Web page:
jjhko wrote:
laxieqv wrote:
Thank you, buddies, for your participation!!! ^_^

GMAT likes testing REDUNDANCY:

If you encounter any of the following, cross the answer choice right away :!:


Some typical redundancy:
+ regain ......again ......
+ rise ........up ............
+ decline ....down ...
+ It is likely that ……may …….
+ soar ......up ............
+ decrease .....down
+ re- Verb .....again .....
and so forth

If you find out more, please chip in!! :)



Here are few more to the redudancy list:

- free gift
- co-operate ...together
- can potentially
- appears to be


Can someone provide an example of how appears to be is redundant?
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 [#permalink] New post 17 Jul 2007, 07:39
There was a small TYPO in this - so I thought I should correct it. See BOLDED RED part below.

Saurabh.

laxieqv wrote:
vivek123 wrote:
This is great initiative Laxie, I'm sure this will help all of us :good

Subjunctive Mood (GMAT favorite)

Watch out for:
suggest, demand, insist, require, mandate, advocate, propose, ask etc.

How does this work?
eg:
Laxie requires club members to learn grammar.
Laxie requires that club members learn grammar.

Other famous subjunctive sentences are:
If I were you, If she were here etc.


Vivek buddy pointed out the main point, I'd like to elaborate a little more :) ( Hik, I'm not a grammar guru, but what I've posted here so far is authentic and extracted from many reliable sources )

The subjunctive mood has two forms:

1) S + subjunctive verb( see the list provided by Vivek) + O + TO + bare-infinitive.
EX: see the one provided by Vivek :)

2) S + subjunctive verb + that + S (This should be O instead) + bare-infinitive.
Ex: also see the above.

I am re-wording 2)

2) S + subjunctive verb + that + O + bare-infinitive.
Ex: also see the above.


NOTE: if you see subjunctive mood, check whether the that-clause uses bare-infinitive or not.
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 [#permalink] New post 17 Jul 2007, 07:40
bmwhype2 wrote:
jjhko wrote:
laxieqv wrote:
Thank you, buddies, for your participation!!! ^_^

GMAT likes testing REDUNDANCY:

If you encounter any of the following, cross the answer choice right away :!:


Some typical redundancy:
+ regain ......again ......
+ rise ........up ............
+ decline ....down ...
+ It is likely that ……may …….
+ soar ......up ............
+ decrease .....down
+ re- Verb .....again .....
and so forth

If you find out more, please chip in!! :)



Here are few more to the redudancy list:

- free gift
- co-operate ...together
- can potentially
- appears to be


Can someone provide an example of how appears to be is redundant?


He appears tired.

He appears TO BE tired.

From the second sentence you can remove TO BE and the meaning would still remain intact. Basically APPEARS points to a state of being which is exactly what TO BE is. Hence the redundancy.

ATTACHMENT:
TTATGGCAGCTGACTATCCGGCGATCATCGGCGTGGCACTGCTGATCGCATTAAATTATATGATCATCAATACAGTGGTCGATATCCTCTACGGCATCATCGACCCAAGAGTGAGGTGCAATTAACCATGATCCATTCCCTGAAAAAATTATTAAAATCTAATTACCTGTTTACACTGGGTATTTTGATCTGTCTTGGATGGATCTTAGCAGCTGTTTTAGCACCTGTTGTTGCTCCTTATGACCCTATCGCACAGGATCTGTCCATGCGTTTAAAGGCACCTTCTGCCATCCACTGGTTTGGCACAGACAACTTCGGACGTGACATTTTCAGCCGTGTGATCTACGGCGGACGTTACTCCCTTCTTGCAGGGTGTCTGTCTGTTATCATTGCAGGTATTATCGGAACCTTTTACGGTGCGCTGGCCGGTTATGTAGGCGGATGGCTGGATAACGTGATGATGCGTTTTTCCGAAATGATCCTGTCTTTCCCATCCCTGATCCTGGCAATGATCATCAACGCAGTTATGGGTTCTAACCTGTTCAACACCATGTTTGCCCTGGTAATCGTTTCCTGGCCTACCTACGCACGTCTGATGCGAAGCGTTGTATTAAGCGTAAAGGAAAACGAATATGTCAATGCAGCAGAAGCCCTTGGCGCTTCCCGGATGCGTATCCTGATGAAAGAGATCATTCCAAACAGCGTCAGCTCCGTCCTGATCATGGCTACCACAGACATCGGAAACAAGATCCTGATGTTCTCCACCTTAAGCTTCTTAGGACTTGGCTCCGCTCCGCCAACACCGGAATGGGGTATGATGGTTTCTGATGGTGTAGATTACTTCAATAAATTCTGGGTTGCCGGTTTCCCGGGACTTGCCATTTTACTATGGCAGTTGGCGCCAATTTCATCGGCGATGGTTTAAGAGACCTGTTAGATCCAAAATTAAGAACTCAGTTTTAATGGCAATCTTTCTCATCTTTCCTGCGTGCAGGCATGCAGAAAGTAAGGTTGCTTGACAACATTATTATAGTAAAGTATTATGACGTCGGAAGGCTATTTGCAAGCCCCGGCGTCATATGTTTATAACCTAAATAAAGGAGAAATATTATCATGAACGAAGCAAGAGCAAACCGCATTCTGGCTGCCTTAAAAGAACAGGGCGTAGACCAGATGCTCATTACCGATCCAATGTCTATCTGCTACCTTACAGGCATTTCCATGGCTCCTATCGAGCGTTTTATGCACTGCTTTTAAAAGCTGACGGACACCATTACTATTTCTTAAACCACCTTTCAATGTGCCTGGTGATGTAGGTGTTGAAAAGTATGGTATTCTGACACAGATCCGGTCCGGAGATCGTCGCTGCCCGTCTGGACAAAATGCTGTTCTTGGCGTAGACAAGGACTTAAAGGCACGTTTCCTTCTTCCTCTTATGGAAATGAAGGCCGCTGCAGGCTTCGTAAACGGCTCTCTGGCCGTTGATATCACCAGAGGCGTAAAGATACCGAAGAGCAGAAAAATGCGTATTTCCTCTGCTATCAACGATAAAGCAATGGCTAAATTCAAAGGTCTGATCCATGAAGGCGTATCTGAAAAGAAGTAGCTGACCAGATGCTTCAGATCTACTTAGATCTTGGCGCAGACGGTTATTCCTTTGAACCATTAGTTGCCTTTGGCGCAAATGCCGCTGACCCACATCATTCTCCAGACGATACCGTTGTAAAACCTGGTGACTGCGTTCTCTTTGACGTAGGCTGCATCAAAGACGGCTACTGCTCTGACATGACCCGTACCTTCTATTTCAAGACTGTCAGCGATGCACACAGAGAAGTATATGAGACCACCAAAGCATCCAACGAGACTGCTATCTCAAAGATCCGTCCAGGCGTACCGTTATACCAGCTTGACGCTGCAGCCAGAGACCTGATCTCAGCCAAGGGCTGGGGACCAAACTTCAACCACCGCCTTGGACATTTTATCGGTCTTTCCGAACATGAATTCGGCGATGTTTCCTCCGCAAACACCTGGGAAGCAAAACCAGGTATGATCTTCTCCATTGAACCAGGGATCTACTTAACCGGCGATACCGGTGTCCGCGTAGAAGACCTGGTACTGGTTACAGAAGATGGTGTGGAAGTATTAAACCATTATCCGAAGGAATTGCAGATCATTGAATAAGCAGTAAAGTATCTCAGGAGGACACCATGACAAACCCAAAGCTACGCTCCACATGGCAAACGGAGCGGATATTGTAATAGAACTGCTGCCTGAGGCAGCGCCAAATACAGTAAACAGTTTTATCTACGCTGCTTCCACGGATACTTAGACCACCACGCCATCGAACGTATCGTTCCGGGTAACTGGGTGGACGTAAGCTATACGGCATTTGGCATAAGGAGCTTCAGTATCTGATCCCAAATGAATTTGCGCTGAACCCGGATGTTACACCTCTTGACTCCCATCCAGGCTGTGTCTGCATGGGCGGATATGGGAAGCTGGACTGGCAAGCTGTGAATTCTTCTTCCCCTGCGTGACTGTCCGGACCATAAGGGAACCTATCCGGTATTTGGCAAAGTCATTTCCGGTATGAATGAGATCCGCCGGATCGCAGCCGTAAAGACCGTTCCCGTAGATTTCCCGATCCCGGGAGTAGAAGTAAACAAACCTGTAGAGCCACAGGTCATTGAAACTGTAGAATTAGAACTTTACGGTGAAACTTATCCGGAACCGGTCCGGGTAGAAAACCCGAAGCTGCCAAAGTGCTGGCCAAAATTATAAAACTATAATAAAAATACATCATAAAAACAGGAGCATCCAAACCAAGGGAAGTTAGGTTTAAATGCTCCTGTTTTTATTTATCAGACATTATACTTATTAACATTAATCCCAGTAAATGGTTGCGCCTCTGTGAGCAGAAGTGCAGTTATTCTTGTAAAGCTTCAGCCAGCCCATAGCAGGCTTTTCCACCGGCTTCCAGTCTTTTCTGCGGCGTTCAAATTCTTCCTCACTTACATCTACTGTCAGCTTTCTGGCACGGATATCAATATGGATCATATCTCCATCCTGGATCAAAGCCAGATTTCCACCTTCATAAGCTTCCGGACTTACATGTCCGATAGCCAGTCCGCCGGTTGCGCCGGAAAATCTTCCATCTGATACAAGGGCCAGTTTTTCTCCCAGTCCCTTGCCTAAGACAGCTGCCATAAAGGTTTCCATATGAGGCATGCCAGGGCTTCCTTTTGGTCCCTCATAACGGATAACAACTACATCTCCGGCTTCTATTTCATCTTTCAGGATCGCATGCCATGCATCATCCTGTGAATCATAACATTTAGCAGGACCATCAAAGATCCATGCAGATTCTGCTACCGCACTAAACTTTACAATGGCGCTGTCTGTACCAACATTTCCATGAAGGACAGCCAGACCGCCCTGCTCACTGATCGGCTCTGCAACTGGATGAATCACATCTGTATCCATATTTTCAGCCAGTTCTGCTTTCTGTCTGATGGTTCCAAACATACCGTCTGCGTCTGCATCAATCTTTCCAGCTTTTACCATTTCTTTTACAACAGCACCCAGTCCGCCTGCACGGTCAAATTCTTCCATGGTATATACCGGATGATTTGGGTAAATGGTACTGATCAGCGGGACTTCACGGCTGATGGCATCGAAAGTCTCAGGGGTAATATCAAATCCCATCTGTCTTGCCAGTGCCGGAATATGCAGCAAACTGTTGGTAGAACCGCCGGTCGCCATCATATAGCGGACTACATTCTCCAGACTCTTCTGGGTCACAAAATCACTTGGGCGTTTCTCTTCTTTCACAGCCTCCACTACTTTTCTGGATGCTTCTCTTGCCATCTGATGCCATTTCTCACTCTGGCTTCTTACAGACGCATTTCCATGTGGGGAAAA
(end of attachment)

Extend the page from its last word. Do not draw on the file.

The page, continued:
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 [#permalink] New post 17 Jul 2007, 08:08
buzzgaurav wrote:
This is from one of my posts :

Some State Department officials hope to end the border skirmish by bargaining with the new dictator, others propose the stiff imposition of economic sanctions on the country's exports, and still others demand that NATO launch a full-scale invasion.

zoom612 had a doubt regarding how we judge which all verbs need to be parallel.

Why 'hope' and not 'bargaining' in this particular case ???

Any insights from experts.


Wanted to pick up on this one....

The structures separated by comma are all of the form SUBJECT + Verb (in its Base/Bare Infinitive form) ex ----

Some state department officials (subject) HOPE (Verb)

Others (Subject) PROPOSE (Verb)

And still others (subject) DEMAND (Verb)

here the non-underlined part becomes the de-facto standard for the other structures to follow up from to maintain parallelism.
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 [#permalink] New post 17 Jul 2007, 16:11
laxieqv wrote:
Thank you, buddies, for your participation!!! ^_^

GMAT likes testing REDUNDANCY:

If you encounter any of the following, cross the answer choice right away :!:


Some typical redundancy:
+ regain ......again ......
+ rise ........up ............
+ decline ....down ...
+ It is likely that ……may …….
+ soar ......up ............
+ decrease .....down
+ re- Verb .....again .....
and so forth

If you find out more, please chip in!! :)



excellent covering on redundancy.

thanx.
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Re: Advanced grammar points [#permalink] New post 21 Aug 2008, 21:28
Very nice thread!
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Re: Advanced grammar points [#permalink] New post 03 Jun 2009, 12:05
Expert's post
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Re: Advanced grammar points [#permalink] New post 27 Jun 2009, 12:07
good one.
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Re: Advanced grammar points [#permalink] New post 17 Aug 2009, 03:51
Great post.....thanks!
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Re: Advanced grammar points [#permalink] New post 25 Oct 2009, 06:56
Nice .. Thanks
Re: Advanced grammar points   [#permalink] 25 Oct 2009, 06:56